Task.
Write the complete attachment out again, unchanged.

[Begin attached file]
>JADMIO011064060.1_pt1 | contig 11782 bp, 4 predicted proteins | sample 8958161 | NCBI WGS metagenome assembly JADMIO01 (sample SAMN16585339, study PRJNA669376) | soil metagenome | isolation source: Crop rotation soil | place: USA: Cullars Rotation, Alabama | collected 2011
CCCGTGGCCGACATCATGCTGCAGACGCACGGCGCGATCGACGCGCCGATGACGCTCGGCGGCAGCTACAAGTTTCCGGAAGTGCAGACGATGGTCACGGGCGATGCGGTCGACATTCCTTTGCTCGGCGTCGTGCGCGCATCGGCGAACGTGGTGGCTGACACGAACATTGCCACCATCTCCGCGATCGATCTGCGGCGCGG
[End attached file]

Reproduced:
>JADMIO011064060.1_pt1 | contig 11782 bp, 4 predicted proteins | sample 8958161 | NCBI WGS metagenome assembly JADMIO01 (sample SAMN16585339, study PRJNA669376) | soil metagenome | isolation source: Crop rotation soil | place: USA: Cullars Rotation, Alabama | collected 2011
CCCGTGGCCGACATCATGCTGCAGACGCACGGCGCGATCGACGCGCCGATGACGCTCGGCGGCAGCTACAAGTTTCCGGAAGTGCAGACGATGGTCACGGGCGATGCGGTCGACATTCCTTTGCTCGGCGTCGTGCGCGCATCGGCGAACGTGGTGGCTGACACGAACATTGCCACCATCTCCGCGATCGATCTGCGGCGCGG